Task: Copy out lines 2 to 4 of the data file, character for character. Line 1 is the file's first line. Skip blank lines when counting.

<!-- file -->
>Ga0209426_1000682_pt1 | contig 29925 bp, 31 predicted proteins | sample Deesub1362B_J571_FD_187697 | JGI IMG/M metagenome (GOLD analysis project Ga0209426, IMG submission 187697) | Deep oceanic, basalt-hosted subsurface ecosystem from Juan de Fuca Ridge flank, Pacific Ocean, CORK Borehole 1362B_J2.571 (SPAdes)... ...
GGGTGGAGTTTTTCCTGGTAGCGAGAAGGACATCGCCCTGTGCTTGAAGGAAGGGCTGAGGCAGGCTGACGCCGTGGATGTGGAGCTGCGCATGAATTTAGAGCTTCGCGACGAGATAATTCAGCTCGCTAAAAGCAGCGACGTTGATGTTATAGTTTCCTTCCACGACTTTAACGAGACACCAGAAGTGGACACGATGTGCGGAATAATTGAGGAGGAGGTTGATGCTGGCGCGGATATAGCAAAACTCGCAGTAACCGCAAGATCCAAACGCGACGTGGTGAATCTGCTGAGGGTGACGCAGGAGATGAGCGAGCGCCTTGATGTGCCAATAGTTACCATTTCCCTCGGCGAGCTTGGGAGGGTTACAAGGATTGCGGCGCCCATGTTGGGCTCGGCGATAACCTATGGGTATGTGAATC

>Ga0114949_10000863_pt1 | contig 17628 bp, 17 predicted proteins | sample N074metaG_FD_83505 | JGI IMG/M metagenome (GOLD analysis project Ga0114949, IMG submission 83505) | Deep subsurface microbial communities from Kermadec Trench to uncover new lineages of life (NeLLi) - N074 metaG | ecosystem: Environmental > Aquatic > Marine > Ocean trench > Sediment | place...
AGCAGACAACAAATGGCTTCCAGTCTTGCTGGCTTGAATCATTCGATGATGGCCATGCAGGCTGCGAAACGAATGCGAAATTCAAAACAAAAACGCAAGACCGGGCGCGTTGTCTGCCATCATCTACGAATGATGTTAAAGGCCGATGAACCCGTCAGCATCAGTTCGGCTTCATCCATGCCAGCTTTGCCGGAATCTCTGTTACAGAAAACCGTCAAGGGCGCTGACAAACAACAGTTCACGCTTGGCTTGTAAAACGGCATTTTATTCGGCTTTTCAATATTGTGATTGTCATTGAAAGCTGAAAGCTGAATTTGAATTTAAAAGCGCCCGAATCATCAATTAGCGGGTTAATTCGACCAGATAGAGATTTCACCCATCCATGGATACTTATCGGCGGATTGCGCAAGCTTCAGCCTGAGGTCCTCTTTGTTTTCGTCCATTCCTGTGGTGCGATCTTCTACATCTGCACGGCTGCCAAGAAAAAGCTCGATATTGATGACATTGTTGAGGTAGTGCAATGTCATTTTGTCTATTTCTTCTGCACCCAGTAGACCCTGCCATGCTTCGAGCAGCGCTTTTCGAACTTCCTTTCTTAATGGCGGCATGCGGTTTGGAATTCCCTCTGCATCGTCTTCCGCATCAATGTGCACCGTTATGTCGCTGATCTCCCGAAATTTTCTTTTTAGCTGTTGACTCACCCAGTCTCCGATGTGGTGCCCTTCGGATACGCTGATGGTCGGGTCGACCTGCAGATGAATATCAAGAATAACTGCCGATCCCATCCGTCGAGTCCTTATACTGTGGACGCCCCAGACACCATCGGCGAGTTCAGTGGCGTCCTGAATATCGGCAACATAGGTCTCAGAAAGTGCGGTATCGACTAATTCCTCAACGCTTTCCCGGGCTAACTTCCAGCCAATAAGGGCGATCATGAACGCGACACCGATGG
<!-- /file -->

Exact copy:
GGGTGGAGTTTTTCCTGGTAGCGAGAAGGACATCGCCCTGTGCTTGAAGGAAGGGCTGAGGCAGGCTGACGCCGTGGATGTGGAGCTGCGCATGAATTTAGAGCTTCGCGACGAGATAATTCAGCTCGCTAAAAGCAGCGACGTTGATGTTATAGTTTCCTTCCACGACTTTAACGAGACACCAGAAGTGGACACGATGTGCGGAATAATTGAGGAGGAGGTTGATGCTGGCGCGGATATAGCAAAACTCGCAGTAACCGCAAGATCCAAACGCGACGTGGTGAATCTGCTGAGGGTGACGCAGGAGATGAGCGAGCGCCTTGATGTGCCAATAGTTACCATTTCCCTCGGCGAGCTTGGGAGGGTTACAAGGATTGCGGCGCCCATGTTGGGCTCGGCGATAACCTATGGGTATGTGAATC

>Ga0114949_10000863_pt1 | contig 17628 bp, 17 predicted proteins | sample N074metaG_FD_83505 | JGI IMG/M metagenome (GOLD analysis project Ga0114949, IMG submission 83505) | Deep subsurface microbial communities from Kermadec Trench to uncover new lineages of life (NeLLi) - N074 metaG | ecosystem: Environmental > Aquatic > Marine > Ocean trench > Sediment | place...
AGCAGACAACAAATGGCTTCCAGTCTTGCTGGCTTGAATCATTCGATGATGGCCATGCAGGCTGCGAAACGAATGCGAAATTCAAAACAAAAACGCAAGACCGGGCGCGTTGTCTGCCATCATCTACGAATGATGTTAAAGGCCGATGAACCCGTCAGCATCAGTTCGGCTTCATCCATGCCAGCTTTGCCGGAATCTCTGTTACAGAAAACCGTCAAGGGCGCTGACAAACAACAGTTCACGCTTGGCTTGTAAAACGGCATTTTATTCGGCTTTTCAATATTGTGATTGTCATTGAAAGCTGAAAGCTGAATTTGAATTTAAAAGCGCCCGAATCATCAATTAGCGGGTTAATTCGACCAGATAGAGATTTCACCCATCCATGGATACTTATCGGCGGATTGCGCAAGCTTCAGCCTGAGGTCCTCTTTGTTTTCGTCCATTCCTGTGGTGCGATCTTCTACATCTGCACGGCTGCCAAGAAAAAGCTCGATATTGATGACATTGTTGAGGTAGTGCAATGTCATTTTGTCTATTTCTTCTGCACCCAGTAGACCCTGCCATGCTTCGAGCAGCGCTTTTCGAACTTCCTTTCTTAATGGCGGCATGCGGTTTGGAATTCCCTCTGCATCGTCTTCCGCATCAATGTGCACCGTTATGTCGCTGATCTCCCGAAATTTTCTTTTTAGCTGTTGACTCACCCAGTCTCCGATGTGGTGCCCTTCGGATACGCTGATGGTCGGGTCGACCTGCAGATGAATATCAAGAATAACTGCCGATCCCATCCGTCGAGTCCTTATACTGTGGACGCCCCAGACACCATCGGCGAGTTCAGTGGCGTCCTGAATATCGGCAACATAGGTCTCAGAAAGTGCGGTATCGACTAATTCCTCAACGCTTTCCCGGGCTAACTTCCAGCCAATAAGGGCGATCATGAACGCGACACCGATGG